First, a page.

Nothing is impossible with God.  With God all things are possible.  There is nothing God cannot do.  He believed that God COULD work regardless of the numbers. But he does NOT presume to know the secret will of God. He knows what God CAN do but he does NOT know what he will do.   He had no guarantee.  Jonathon believed in the POWER of God to do what Jonathon prayed.  He also believed in the FREEDOM of God to do something else.

This goes against the grain of some teaching in some churches.  It teaches that faith is NOT believing that God can; it is KNOWING that He will.  It teaches that we should just make things happen by DECLARING that that they should happen and then claim victory. Jonathon did not do that.  He dictate to God and try to force God to do his will. True faith does not tell God what to do but submits to His will. 

Jonathon knew the will of God generally but not specifically.  He was looking for the specific will of God, so he devised a sign.  He had to devise a sign to determine the will of God.

Jonathon acts very similar to the way Gideon did in Judges 6-7.  It is not identical.  It is a little different.  Gideon attacked the Midianites by surprise at night.  Jonathon’s attack was not a surprise but notice the similarities. 

Gideon went into the camp of the Midianites with just one servant.  He designed a fleece to determine the will of God.  They are thrown into a panic.  They fight one another and then reinforcements come. The exact same thing happens in this chapter. 

Jonathan said, “Come on, then; we will cross over toward them and let them see us. 9 If they say to us, ‘Wait there until we come to you,’ we will stay where we are and not go up to them. 10 But if they say, ‘Come up to us,’ we will climb up, because that will be our sign that the Lord has given them into our hands.” (I Samuel 14:8-10 NIV)

What Jonathon does is that we often do.  We often do not know the specific will of God.  If this happens, we will respond this way.  If that happens, we will get a different message from God.  What was Jonathon’s sign?  The response of the Philistines to their action would be the sign.  If they say come up, we have a green light to go and God will be with us.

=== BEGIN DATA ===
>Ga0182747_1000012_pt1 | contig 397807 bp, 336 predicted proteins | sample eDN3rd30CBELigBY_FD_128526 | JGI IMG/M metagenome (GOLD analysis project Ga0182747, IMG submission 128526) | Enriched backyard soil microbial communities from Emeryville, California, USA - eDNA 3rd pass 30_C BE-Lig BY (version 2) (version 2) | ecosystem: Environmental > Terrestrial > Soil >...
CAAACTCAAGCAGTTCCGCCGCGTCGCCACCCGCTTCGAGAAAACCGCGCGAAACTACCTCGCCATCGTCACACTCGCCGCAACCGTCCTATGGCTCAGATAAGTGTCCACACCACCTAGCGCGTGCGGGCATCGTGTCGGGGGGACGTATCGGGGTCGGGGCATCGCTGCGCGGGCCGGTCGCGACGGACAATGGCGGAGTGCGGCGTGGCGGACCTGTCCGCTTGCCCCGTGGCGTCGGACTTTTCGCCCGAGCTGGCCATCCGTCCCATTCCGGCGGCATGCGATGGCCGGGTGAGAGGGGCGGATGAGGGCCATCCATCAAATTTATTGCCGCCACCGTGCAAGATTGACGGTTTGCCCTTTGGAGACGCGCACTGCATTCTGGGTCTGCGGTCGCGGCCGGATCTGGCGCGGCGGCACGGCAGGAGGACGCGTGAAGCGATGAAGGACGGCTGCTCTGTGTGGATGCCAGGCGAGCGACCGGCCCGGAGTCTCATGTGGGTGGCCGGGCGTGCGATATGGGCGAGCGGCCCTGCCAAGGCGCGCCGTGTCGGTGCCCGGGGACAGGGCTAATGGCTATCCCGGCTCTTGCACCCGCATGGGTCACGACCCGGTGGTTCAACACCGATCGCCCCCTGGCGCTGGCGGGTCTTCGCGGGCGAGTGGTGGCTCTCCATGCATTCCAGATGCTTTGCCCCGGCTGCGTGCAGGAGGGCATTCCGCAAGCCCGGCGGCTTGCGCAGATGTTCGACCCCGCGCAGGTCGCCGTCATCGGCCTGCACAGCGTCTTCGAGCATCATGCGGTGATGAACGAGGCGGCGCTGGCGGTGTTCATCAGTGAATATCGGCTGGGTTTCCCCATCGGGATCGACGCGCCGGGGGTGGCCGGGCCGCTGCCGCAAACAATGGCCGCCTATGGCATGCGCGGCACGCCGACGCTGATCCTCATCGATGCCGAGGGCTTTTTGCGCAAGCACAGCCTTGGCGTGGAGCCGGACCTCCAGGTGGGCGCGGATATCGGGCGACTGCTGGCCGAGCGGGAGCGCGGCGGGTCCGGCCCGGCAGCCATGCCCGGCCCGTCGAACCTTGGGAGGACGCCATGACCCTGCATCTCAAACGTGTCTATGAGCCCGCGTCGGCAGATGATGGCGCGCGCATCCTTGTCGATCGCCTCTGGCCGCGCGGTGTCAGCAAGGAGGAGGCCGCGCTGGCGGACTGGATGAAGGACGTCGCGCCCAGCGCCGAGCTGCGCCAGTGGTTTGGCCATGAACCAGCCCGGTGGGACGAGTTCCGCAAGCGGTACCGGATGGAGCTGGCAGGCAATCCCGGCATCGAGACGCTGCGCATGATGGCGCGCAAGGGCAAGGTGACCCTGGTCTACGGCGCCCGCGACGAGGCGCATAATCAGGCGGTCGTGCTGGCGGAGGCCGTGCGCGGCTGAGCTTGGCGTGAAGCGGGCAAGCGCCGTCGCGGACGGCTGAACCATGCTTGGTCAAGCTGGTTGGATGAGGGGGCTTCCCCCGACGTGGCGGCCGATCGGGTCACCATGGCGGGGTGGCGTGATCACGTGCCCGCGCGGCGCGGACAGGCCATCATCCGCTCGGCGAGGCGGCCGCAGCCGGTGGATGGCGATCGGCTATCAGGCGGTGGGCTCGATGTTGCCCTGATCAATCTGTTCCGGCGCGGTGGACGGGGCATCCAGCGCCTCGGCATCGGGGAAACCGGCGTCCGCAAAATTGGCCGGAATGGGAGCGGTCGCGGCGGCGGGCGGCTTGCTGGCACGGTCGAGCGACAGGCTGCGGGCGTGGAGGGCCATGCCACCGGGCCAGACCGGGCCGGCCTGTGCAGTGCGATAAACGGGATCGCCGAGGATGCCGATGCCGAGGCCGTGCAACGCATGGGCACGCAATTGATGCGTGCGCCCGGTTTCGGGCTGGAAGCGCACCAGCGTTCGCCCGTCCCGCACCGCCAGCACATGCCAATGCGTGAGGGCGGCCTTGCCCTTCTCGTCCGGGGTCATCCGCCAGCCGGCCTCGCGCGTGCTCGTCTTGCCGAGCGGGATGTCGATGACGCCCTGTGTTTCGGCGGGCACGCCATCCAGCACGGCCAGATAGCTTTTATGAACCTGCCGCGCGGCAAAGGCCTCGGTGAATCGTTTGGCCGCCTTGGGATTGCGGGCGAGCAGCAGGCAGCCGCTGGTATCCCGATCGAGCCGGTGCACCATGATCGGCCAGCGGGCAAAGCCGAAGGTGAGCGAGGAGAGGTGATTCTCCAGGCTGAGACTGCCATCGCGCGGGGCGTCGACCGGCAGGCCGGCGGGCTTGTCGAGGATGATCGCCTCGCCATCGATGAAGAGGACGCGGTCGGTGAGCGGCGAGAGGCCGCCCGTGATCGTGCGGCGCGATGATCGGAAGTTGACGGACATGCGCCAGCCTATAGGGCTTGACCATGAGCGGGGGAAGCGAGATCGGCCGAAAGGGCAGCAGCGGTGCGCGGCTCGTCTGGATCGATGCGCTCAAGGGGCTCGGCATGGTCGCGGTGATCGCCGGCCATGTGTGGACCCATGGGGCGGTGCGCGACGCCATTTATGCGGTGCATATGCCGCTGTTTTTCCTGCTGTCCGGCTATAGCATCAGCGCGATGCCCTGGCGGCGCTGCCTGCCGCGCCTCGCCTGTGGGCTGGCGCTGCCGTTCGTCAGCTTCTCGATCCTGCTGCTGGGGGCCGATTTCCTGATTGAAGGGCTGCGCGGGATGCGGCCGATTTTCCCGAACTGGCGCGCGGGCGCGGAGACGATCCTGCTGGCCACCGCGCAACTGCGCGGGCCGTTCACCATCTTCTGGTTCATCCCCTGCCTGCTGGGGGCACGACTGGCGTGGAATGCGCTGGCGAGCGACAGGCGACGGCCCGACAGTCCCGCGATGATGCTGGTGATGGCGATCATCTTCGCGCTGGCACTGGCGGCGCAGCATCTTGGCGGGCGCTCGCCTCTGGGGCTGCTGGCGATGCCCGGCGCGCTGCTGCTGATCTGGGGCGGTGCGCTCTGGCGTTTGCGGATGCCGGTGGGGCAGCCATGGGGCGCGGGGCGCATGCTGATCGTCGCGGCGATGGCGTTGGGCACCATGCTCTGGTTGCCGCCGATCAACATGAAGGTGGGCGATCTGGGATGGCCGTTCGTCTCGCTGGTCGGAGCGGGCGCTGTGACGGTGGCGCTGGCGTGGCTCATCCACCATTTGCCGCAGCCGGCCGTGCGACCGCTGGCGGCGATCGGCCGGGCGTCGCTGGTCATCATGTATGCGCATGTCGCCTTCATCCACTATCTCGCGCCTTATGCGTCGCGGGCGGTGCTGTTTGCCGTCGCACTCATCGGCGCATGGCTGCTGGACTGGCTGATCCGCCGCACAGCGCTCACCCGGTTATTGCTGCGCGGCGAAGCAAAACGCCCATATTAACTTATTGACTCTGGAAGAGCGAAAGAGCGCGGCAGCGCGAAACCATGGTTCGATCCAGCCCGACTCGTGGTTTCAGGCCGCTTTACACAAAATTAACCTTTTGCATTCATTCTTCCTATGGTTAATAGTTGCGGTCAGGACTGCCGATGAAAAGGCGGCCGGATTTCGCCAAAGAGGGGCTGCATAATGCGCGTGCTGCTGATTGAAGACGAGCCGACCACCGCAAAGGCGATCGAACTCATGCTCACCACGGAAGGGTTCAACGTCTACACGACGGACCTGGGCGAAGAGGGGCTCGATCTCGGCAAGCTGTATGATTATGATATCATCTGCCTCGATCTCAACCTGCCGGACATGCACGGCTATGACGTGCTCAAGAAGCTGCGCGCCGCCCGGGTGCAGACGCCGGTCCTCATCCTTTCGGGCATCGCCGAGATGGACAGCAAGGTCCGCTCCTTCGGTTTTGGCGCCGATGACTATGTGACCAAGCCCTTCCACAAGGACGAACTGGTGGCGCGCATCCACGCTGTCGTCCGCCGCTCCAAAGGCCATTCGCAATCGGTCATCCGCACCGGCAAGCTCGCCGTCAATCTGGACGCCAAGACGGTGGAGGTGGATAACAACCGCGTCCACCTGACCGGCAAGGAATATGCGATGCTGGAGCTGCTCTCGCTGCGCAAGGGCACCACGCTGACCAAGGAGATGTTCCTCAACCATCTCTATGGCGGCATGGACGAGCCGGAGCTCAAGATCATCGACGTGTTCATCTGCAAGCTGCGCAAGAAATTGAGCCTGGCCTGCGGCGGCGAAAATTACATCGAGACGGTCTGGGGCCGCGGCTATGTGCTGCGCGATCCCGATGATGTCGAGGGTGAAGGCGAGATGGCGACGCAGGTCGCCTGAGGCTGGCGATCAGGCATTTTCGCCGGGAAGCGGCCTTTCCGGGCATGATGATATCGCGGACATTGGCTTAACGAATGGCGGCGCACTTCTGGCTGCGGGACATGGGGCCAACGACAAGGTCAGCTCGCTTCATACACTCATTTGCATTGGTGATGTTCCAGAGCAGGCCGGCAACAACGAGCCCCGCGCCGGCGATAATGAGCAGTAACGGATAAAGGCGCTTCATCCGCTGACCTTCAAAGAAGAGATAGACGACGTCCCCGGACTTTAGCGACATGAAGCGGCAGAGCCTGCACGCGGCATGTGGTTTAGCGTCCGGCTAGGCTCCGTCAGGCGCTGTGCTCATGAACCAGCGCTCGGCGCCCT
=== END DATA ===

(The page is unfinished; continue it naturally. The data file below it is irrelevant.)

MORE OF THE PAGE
So both of them showed themselves to the Philistine outpost. “Look!” said the Philistines. “The Hebrews are crawling out of the holes they were hiding in.” 12 The men of the outpost shouted to Jonathan and his armor-bearer, “Come up to us and we’ll teach you a lesson.”  So Jonathan said to his armor-bearer, “Climb up after me; the Lord HAS given them into the hand of Israel.”

When they said the words “come on up,” then Jonathon KNEW that he would be successful.  Jonathon and his armor bearer do some rock climbing.  They climb up a steep cliff on their hands and knees.  They climb up some sharp rocks and when they get to the top, the fight the Philistines.  They were completely outnumbered ten-to-one.  Geography was against them.  Numbers were against them but one by one they killed all of the Philistines. God gave the Philistines into the hands of Jonathon and his armor bearer.

The victory led to panic in the camp and it led to an earthquake (I Samuel 14:15).  The ground shook.  Saul and his army saw the confusion.  They found the Philistines in total confusion, striking each other with their swords. (I Samuel 14:20 NIV). 

That led to more people wanting to fight.  Saul originally had three thousand men but was down to six hundred.  Now everyone wanted to fight, because the enemy is in disarray.  Everyone always wants to be on the winning team.  Morale went up.

When all the Israelites who had hidden in the hill country of Ephraim heard that the Philistines were on the run, they joined the battle in hot pursuit. 23 So on that day the Lord saved Israel, and the battle moved on beyond Beth Aven. (I Samuel 14:22-23 NIV)

Jonathon saw God work a miracle on his behalf.  What was the spirit of this young man Jonathon? 

1) Jonathon had the SPIRIT OF COURAGE. 

Jonathon was the king’s son, but he does not act like a pampered prince but a brave soldier.  He was fearless in battle.  He was not afraid of the Philistines.  He was not afraid to be in a dangerous situation.  This was the second time Jonathon did this (cf. I Samuel 13:3)